Analysis of comet dust challenges theories of history and evolution of solar system

September 19th, 2008 - 1:13 pm ICT by ANI  

Washington, September 19 (ANI): A new analysis of dust from the halo of the comet Wild 2, has challenged common views about the history and evolution of the solar system and has shown that it may be more mixed up than previously thought.
Collected in 2004 by NASA’’s Stardust mission, the comet dust has revealed an oxygen isotope signature that suggests an unexpected mingling of rocky material between the center and edges of the solar system.
Despite the comet’’s birth in the icy reaches of outer space beyond Pluto, tiny crystals collected from its halo appear to have been forged in the hotter interior, much closer to the sun.
The result, reported in the latest issue of the journal Science, by researchers from Japan, NASA and the University of Wisconsin-Madison, counters the idea that the material that formed the solar system billions of years ago has remained trapped in orbits around the sun.
Instead, the new study suggests that cosmic material from asteroid belts between Mars and Jupiter can migrate outward in the solar system and mix with the more primitive materials found at the fringes.
“Observations from this sample are changing our previous thinking and expectations about how the solar system formed,” said UW-Madison geologist Noriko Kita, an author of the paper.
The Stardust mission captured Wild 2 dust in hopes of characterizing the raw materials from which our solar system coalesced.
Since the comet formed more than 4 billion years ago from the same primitive source materials, its current orbit between Mars and Jupiter affords a rare opportunity to sample material from the farthest reaches of the solar system and dating back to the early days of the universe.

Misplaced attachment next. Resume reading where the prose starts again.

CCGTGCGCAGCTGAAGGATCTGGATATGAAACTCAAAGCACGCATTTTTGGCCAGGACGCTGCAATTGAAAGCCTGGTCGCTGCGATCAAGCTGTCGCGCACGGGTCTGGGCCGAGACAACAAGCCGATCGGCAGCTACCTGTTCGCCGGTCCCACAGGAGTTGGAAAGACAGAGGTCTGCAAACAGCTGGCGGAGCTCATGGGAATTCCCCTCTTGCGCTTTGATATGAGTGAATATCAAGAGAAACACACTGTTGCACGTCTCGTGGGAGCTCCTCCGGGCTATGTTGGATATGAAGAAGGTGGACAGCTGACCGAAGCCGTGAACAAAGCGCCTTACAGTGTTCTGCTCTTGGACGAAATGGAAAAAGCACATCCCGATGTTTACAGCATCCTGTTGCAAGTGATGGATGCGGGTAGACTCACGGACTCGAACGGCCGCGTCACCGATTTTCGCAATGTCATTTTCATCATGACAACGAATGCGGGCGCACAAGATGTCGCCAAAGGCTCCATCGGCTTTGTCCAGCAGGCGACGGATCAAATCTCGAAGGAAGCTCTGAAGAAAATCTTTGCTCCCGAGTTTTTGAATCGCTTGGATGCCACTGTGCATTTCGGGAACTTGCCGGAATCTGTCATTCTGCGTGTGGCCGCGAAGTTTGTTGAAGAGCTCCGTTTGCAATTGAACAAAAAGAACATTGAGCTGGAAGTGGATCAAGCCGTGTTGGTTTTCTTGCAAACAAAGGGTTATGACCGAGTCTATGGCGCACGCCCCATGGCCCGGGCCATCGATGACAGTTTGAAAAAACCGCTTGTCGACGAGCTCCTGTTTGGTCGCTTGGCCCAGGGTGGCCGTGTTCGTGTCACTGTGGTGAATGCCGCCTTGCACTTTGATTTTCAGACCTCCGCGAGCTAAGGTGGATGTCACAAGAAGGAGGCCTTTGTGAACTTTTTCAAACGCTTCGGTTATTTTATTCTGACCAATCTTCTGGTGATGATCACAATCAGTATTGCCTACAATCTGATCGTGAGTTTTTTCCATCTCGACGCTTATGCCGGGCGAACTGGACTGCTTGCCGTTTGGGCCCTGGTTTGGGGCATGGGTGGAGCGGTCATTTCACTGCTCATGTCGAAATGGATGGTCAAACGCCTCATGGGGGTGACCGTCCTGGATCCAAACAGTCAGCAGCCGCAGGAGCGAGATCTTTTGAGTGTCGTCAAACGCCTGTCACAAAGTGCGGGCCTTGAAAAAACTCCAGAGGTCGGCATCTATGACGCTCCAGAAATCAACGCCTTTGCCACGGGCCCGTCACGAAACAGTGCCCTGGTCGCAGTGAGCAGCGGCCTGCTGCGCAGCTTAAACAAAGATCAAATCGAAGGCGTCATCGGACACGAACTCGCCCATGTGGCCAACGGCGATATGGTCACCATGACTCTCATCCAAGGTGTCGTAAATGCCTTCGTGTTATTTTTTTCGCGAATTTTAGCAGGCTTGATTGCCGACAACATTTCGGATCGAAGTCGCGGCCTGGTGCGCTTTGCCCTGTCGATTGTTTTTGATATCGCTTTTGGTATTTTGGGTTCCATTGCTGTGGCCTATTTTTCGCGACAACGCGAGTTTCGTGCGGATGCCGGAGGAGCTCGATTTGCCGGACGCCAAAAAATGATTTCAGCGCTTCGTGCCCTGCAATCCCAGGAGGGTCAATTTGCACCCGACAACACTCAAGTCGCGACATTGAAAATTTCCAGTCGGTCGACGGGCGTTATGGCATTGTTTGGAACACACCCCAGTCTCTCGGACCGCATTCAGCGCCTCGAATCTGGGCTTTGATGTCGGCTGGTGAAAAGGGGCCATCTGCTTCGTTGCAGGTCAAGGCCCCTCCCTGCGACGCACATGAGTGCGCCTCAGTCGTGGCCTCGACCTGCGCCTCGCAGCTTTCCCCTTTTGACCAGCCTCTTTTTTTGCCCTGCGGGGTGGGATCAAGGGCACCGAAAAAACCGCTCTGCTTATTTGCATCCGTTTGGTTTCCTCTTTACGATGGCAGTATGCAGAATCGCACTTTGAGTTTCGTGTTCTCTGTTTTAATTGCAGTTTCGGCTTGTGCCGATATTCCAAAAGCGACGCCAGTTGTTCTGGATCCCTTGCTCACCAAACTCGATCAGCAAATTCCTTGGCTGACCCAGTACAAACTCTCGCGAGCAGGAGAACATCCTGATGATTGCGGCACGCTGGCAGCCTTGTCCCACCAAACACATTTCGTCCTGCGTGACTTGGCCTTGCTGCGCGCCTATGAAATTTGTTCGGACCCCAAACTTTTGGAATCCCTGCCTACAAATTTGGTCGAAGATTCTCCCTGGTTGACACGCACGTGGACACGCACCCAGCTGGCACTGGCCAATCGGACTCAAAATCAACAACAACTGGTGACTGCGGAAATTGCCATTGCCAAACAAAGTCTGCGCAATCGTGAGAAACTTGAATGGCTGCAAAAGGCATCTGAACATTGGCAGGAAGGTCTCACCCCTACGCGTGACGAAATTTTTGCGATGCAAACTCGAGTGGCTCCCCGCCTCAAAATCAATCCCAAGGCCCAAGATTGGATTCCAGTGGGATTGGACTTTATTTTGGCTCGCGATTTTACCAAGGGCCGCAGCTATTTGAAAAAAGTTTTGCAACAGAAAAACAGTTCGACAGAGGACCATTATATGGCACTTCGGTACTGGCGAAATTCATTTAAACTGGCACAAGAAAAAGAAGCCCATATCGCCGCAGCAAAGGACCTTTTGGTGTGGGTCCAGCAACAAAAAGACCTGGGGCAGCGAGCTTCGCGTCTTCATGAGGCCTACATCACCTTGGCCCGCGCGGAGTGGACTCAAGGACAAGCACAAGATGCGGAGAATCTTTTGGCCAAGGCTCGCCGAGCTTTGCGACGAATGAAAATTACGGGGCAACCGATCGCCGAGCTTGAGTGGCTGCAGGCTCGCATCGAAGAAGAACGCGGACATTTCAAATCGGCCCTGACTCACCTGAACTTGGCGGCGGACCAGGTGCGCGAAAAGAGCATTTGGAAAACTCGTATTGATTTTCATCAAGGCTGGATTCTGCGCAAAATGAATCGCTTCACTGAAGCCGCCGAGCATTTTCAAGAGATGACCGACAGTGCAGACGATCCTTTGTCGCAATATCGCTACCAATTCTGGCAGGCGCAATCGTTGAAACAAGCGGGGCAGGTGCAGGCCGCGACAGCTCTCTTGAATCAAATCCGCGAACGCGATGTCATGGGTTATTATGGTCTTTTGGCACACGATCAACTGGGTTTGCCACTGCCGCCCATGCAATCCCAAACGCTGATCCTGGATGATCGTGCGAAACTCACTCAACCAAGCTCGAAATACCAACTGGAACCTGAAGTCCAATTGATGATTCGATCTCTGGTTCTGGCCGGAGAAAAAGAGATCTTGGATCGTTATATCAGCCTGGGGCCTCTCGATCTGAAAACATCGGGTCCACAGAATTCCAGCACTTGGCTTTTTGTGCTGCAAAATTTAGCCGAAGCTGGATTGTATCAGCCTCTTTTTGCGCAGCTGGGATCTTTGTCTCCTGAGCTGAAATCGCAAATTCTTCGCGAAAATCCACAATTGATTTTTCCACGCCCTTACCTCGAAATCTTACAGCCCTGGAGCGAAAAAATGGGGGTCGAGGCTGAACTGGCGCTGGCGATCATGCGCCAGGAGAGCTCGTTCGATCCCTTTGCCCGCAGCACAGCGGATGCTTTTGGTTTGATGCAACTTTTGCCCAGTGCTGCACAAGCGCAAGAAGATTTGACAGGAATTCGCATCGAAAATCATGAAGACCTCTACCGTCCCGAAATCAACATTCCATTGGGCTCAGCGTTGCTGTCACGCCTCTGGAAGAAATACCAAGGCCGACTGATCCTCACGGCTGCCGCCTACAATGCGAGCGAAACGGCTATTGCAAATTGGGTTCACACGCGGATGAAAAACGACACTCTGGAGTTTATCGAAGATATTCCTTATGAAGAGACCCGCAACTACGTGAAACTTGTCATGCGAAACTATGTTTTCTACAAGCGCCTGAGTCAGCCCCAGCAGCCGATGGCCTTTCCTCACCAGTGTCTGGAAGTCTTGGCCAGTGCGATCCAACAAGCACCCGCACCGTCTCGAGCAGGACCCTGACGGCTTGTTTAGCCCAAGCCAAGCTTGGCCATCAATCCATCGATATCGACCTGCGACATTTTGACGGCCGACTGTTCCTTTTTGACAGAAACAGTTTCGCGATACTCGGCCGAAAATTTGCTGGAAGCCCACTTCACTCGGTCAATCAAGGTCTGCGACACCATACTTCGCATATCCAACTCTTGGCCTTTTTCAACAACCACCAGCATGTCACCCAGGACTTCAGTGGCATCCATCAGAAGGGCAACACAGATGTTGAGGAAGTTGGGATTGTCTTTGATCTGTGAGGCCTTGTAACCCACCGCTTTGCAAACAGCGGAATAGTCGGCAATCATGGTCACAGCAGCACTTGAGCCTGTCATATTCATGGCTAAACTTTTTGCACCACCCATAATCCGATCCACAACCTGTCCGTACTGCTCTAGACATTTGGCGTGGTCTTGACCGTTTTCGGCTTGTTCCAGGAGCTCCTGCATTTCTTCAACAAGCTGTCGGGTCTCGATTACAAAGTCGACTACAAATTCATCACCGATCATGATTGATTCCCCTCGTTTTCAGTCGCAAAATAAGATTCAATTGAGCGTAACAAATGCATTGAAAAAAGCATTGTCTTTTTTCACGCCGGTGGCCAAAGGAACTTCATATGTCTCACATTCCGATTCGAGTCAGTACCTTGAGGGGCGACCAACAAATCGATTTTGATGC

In the new study, scientists led by Tomoki Nakamura, a professor at Kyushu University in Japan, analyzed oxygen isotope compositions of three crystals from the comet’’s halo to better understand their origins.
Nakamura and UW-Madison scientist Takayuki Ushikubo analyzed the tiny grains with a unique ion microprobe in the Wisconsin Secondary Ion Mass Spectrometer (Wisc-SIMS) laboratory.
To their surprise, they found oxygen isotope ratios in the comet crystals that are similar to asteroids and even the sun itself.
Since these samples more closely resemble meteorites than the primitive, low-temperature materials expected in the outer reaches of the solar system, their analysis suggests that heat-processed particles may have been transported outward in the young solar system.
“This really complicates our simple view of the early solar system,” said Michael Zolensky, a NASA cosmic mineralogist at the Johnson Space Center in Houston.
According to UW-Madison geology professor John Valley, “Even though the comet itself came from way out past Pluto, there’’s a much more complicated history of migration patterns within the solar system and the material originally may have formed much closer to Earth.”
“These findings are causing a revision of theories of the history of the solar system,” he added. (ANI)

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